Business Loans In Canada. It's as if they are harder to get and figure out than inventing your own CRONUT . ( latest trend = cross between a croissant and a donut – spreading all over the world!) When owners and financial managers contemplate additional borrowing for their firm they must think it terms of whether the business does, or will have, enough cash flow to make the debt repayments. We can further assure business owners that the bank or lending institution is thinking the same way!!br>When businesses enter into bank loans or other institutional loans the payments are, 99% of the time fixed and specified. The business owner and financial manager must ensure those payments can be made. If the company has over relied on debt it is viewed as highly leverage by the lender.
So how can a business owner determine if the company has the cash flow to support the debt? More importantly how does the lender do that calculation?
The calculation that banks and other term lenders focus on is called 'Times Interest Earned '. The business owner (and the banker) can calculate that formula very simply.
The Times Interest formula is calculated as follows:
Net profit before taxes, plus interest expense / divided by interest expense
The calculation becomes an absolute number. If the number is in fact '1 'that means that the company has in act made just enough to pay the exact interest expense for the year. We would point out that this calculation is always usually done on an annual basis.
So is '1' the magic number? The answer is no, and the answer should be intuitive to the business owner. That is because a times interest of 1 means there is absolutely no cushion for anything going wrong, and all business owners no about Murphy's Law!
So if earnings decline or if the company takes on additional debt our ' times interest earned ' number become unsatisfactory - that is to say that we have determined there is not sufficient cash flow to service the debt.
We have determined '1' is not a great number then, well what is? The answer, as in many facets of business, is of course 'that depends '. Many industries differ and there is not really any specific number that is viewed as the Holy Grail by lenders. What we have found though that higher is better than lower. When the number is hovering around 1 both the business owner and the lender, should and will, respectively, have some concern.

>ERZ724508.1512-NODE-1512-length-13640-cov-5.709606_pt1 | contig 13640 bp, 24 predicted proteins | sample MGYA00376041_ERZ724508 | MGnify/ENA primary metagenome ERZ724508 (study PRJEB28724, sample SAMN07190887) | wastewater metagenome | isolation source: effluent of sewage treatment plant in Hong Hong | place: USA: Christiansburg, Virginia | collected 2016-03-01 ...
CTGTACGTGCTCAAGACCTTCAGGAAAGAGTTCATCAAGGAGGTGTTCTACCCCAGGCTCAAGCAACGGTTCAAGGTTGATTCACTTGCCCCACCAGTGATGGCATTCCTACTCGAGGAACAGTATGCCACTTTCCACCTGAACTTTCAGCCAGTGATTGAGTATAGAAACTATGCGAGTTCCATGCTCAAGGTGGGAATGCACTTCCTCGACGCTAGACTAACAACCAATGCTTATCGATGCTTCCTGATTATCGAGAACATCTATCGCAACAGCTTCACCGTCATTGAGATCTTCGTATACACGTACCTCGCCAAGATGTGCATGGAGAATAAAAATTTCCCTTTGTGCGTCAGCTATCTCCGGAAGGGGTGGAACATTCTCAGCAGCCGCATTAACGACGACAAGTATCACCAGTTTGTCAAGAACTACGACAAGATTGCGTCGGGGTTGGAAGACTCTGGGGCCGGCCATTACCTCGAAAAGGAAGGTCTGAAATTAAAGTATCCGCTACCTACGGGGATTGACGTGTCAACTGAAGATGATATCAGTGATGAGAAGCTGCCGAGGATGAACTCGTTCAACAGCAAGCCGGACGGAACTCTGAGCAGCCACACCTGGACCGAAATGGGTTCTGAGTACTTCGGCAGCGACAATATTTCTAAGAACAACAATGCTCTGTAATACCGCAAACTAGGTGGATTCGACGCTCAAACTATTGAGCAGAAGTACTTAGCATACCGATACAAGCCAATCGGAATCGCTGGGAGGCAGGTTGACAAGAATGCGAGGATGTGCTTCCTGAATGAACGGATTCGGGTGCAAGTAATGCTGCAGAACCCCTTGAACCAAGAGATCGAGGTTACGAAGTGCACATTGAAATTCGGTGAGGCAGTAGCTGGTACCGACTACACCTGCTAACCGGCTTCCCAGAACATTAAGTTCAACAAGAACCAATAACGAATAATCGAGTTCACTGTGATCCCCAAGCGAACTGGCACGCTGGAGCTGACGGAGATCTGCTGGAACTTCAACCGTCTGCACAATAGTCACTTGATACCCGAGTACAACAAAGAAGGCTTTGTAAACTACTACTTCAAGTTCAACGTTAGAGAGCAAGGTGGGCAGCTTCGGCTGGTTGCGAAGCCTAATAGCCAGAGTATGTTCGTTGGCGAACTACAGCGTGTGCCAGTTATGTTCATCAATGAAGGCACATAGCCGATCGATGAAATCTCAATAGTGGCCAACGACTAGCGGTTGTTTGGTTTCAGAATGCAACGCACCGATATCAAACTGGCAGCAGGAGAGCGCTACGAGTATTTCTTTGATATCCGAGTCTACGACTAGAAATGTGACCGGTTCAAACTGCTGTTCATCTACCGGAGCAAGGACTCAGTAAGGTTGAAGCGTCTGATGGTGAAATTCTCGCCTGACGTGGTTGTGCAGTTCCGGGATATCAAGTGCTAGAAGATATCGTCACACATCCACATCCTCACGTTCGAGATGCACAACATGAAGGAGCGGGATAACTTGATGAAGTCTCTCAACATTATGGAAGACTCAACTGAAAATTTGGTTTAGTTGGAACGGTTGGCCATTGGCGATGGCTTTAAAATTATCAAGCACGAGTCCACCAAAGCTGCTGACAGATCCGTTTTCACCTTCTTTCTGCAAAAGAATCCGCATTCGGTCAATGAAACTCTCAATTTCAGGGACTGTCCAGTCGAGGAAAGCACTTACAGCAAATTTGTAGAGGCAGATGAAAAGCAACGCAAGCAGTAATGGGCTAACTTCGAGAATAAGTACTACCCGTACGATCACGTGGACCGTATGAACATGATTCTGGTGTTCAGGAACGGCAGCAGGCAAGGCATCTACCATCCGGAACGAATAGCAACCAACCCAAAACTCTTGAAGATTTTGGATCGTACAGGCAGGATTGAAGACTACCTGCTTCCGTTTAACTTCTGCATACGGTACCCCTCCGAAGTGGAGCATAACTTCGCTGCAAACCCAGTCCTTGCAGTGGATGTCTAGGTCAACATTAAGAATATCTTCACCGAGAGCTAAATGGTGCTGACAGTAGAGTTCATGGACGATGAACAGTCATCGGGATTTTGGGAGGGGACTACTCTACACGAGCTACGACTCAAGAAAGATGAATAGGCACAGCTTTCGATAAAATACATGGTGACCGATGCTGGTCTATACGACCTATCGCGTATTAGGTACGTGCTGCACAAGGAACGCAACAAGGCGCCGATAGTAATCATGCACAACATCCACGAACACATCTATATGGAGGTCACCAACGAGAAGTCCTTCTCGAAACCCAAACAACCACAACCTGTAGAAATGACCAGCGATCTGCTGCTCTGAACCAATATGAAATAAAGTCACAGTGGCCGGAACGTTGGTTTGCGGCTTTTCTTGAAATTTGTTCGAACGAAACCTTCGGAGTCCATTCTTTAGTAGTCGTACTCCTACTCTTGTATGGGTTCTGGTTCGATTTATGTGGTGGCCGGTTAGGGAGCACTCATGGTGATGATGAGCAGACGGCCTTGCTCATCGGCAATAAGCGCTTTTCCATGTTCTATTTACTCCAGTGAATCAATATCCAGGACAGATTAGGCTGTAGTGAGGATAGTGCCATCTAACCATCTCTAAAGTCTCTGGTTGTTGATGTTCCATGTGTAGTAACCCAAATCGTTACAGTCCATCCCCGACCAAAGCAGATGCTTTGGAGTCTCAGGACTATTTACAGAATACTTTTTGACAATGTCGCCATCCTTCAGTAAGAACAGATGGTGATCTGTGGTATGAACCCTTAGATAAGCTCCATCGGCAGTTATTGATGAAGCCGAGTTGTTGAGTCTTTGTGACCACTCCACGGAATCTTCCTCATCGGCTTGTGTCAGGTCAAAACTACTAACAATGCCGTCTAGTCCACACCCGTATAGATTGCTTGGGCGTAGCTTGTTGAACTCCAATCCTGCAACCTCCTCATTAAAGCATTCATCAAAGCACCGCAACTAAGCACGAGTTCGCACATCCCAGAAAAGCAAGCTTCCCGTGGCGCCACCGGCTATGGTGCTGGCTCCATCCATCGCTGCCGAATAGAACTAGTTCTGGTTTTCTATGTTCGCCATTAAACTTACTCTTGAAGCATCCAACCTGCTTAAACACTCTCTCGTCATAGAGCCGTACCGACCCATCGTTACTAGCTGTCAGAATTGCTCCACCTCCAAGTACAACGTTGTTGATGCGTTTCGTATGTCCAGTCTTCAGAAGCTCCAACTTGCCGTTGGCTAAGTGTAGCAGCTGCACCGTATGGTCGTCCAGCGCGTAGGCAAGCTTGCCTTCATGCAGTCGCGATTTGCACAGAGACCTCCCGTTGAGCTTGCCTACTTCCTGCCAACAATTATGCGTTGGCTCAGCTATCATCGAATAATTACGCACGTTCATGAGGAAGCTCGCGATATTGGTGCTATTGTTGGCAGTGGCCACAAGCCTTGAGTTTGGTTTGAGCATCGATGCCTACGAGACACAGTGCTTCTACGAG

We point out also that income, as a key component in our calculation varies between companies in final calculation re tax rate and other accounting adjustments. Some lenders and business owners also add deprecation to the profit because it is not a real cash expense.
Another quick calculation business people can perform is to calculate the cash flow number as a per cent age of debt. This calculation is often done by lenders to ensure long term debt is not being miss-used. If a company has a high percentage of total debt to cash flow it should be a strong indicator to the company owners that growth will be constrained, as all cash is going to debt, not growth. Therefore new equipment, inventory, receivables, etc will suffer in terms of growth.
In summary, business owners, by doing actual current calculations, as well as projections, can easily calculate their 'times interest earned' and cash flow as % of debt. This will allow the business to position loan repayments positively with their lenders, at the same time providing them with insights into how the bank or other lender will view payment capability.
Seek out a trusted, credible and experienced Canadian business financing advisor with a track Record To Ensure your firm qualified for the right business loans in Canada, traditional or alternative.
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Stan Prokop - founder of 7 Park Avenue Financial – www.7parkavenuefinancial.com
Originating business financing for Canadian companies , specializing in working capital, cash flow, asset based financing . In business 10 years - has completed in excess of 80 Million $$ of financing for Canadian corporations . Core competancies include receivables financing, asset based lending, working capital, equipment finance, franchise finance and tax credit financing. Info re: Canadian business financing & contact details :
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